To the Editor of the Scientific American:
In your paper of the 21st of February there is an article on personal safety with electric currents, by Prof. A.E. Dolbear. He says that a Holtz machine may give through a short wire a very strong current. For if E = 50,000 volts, R = 0.001 ohm, then C = 50000/0.001 = 50,000,000 amperes. Now that is a very large quantity of electricity, and is equal to an enormous horse power. I think the person receiving that charge would not need another. According to Ohm's law, the strength of current is proportional to the electromotive force divided by the total resistance, external and internal. The last is a very important element in the Holtz machine, and will make a big difference in the current strength. Here are some of the results obtained from experiments made with the Holtz machine. A machine with a plate 46 in. in diameter, making 5 turns in 3 seconds, produced a constant current capable of decomposing 3½ millionths of a milligram in a second. This is equal to the effect produced by a Grove's cell in a circuit of 45,000 ohms resistance. The current produced would be about 0.0000044 ampere. That is rather small compared with the Professor's result. Rossetti found that the current is nearly proportional to the velocity of rotation.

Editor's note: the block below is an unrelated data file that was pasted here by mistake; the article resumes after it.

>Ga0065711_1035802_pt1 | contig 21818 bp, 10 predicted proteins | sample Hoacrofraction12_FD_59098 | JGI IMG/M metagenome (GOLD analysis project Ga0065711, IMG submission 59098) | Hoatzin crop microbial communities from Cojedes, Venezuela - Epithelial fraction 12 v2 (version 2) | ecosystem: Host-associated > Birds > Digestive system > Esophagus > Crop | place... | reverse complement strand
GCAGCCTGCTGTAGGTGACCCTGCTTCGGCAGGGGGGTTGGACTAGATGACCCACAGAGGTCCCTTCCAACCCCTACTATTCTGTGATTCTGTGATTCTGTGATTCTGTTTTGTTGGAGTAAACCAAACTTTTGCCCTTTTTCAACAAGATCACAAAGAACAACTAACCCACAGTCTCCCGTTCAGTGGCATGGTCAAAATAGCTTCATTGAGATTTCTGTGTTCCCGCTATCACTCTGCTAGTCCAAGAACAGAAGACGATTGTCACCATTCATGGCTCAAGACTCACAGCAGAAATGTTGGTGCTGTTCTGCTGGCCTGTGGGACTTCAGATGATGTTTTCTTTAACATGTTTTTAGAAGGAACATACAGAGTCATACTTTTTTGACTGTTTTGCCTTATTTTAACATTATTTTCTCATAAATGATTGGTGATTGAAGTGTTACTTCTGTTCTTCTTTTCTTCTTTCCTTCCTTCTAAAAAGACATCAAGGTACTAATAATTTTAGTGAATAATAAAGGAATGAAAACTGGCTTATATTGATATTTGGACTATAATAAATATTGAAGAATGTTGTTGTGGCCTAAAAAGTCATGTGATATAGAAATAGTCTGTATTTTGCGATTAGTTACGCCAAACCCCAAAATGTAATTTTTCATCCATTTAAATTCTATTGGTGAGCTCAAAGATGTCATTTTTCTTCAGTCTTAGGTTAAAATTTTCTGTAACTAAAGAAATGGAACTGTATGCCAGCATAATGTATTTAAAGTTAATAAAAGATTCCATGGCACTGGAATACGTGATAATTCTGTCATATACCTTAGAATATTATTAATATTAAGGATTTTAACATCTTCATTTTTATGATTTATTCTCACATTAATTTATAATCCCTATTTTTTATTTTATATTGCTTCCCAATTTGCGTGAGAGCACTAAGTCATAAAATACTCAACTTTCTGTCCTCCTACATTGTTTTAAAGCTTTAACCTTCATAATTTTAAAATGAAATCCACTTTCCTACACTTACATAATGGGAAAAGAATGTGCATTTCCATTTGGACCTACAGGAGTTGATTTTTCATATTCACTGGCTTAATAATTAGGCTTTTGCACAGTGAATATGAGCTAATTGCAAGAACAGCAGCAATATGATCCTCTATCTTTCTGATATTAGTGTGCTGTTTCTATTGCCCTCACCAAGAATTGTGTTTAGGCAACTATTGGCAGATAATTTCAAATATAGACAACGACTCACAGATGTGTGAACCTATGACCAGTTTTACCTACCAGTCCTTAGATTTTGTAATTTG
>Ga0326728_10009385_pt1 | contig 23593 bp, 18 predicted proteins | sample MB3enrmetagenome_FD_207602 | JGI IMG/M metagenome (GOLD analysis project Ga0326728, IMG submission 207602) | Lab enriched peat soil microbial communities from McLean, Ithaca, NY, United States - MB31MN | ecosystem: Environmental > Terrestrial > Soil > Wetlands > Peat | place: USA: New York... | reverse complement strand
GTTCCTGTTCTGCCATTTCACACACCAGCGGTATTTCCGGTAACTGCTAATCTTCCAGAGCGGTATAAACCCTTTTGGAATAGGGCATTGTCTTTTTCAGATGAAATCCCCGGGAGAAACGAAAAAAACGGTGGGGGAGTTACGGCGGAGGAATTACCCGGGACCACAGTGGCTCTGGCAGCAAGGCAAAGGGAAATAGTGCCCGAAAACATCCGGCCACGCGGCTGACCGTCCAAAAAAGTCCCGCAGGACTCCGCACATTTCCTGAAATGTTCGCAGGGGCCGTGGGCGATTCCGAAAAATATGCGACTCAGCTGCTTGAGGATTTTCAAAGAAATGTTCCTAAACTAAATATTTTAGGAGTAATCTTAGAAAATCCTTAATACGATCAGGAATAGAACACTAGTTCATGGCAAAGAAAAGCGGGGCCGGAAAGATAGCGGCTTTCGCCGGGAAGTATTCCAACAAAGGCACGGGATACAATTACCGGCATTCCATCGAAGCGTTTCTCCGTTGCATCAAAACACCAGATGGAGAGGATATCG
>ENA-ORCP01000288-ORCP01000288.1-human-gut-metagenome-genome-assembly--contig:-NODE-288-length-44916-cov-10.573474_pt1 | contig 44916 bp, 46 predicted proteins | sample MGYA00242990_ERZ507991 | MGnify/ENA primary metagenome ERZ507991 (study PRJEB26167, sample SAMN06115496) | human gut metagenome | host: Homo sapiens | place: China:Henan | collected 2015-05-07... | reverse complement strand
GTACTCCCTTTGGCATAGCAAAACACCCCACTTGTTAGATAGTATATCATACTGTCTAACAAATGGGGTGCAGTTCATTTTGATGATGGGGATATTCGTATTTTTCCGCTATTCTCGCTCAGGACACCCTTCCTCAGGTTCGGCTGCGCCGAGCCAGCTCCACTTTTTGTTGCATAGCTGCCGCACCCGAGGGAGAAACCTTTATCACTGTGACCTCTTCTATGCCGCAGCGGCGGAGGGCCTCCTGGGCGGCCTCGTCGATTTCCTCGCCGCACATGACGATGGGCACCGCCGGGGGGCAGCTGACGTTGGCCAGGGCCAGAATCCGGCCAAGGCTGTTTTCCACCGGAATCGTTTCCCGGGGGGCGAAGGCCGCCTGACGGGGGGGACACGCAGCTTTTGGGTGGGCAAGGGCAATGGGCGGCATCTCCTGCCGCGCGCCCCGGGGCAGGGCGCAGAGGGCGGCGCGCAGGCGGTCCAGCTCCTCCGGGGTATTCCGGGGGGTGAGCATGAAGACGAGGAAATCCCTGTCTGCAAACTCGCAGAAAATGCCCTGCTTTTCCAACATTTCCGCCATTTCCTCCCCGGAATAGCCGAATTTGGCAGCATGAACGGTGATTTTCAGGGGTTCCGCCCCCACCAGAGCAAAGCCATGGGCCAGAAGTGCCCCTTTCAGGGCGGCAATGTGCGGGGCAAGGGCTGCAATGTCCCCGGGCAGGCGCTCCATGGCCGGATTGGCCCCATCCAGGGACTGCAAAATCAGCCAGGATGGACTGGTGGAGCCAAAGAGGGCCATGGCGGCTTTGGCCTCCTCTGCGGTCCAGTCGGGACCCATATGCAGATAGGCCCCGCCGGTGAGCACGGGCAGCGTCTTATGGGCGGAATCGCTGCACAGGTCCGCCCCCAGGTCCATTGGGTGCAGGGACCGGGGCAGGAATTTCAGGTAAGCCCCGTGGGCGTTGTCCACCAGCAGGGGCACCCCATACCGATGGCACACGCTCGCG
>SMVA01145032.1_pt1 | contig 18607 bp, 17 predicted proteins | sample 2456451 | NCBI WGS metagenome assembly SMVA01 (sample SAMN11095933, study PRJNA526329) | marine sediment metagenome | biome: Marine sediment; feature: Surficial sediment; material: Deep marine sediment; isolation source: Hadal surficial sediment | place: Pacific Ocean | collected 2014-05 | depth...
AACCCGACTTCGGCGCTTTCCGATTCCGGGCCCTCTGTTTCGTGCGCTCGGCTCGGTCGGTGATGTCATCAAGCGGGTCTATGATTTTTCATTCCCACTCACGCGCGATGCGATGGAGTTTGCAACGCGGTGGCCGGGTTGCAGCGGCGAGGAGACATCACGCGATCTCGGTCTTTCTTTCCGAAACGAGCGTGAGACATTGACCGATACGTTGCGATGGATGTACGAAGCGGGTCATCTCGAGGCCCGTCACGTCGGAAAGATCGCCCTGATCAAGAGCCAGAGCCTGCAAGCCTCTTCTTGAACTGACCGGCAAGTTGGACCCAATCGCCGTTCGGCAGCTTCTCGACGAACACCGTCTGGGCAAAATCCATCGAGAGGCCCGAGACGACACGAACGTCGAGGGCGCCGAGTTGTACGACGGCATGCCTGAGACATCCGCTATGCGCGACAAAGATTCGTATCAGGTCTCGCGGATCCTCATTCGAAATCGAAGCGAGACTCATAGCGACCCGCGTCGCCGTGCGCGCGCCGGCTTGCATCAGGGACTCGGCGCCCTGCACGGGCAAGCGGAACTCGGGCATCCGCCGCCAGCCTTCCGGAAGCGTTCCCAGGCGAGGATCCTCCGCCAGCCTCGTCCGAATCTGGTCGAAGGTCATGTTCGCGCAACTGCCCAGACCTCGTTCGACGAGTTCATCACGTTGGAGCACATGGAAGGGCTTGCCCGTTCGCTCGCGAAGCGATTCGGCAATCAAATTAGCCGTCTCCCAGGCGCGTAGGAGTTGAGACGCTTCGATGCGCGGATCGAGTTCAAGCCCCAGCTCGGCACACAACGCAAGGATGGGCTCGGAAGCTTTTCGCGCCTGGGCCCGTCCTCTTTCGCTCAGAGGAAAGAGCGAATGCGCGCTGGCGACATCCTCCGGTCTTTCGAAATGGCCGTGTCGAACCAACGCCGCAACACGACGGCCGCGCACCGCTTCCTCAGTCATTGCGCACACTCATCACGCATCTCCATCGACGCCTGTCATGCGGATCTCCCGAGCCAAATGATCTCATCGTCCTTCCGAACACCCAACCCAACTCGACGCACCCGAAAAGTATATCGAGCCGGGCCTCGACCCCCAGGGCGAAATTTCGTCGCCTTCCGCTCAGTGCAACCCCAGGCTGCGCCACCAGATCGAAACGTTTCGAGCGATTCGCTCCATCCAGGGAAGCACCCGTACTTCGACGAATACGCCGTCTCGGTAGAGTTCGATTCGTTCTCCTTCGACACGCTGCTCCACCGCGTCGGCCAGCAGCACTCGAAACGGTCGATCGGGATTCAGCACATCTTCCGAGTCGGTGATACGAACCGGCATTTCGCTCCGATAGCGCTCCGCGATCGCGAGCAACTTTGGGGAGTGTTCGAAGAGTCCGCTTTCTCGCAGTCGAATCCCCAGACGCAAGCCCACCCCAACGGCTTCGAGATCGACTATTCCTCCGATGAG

It increases a little faster than the velocity.
The electromotive force and resistance is constant if the velocity is constant. The electromotive force is independent of the velocity, but diminishes as the moisture increases, and is about equal to 52,000 Daniell cells. The resistance when making 120 revolutions per minute is 2,810 million ohms. At 450 per minute, 646 million.
Taking it at 450, C = 53950/64600000.001 = 0.0000835 ampere, against the Professor's 50,000,000, amperes, and it would be equal to about 0.006 horse power, which I think would be the more correct of the two; calling E equal to 50,000 Daniell cells.
Portland, Me., March 5, 1885.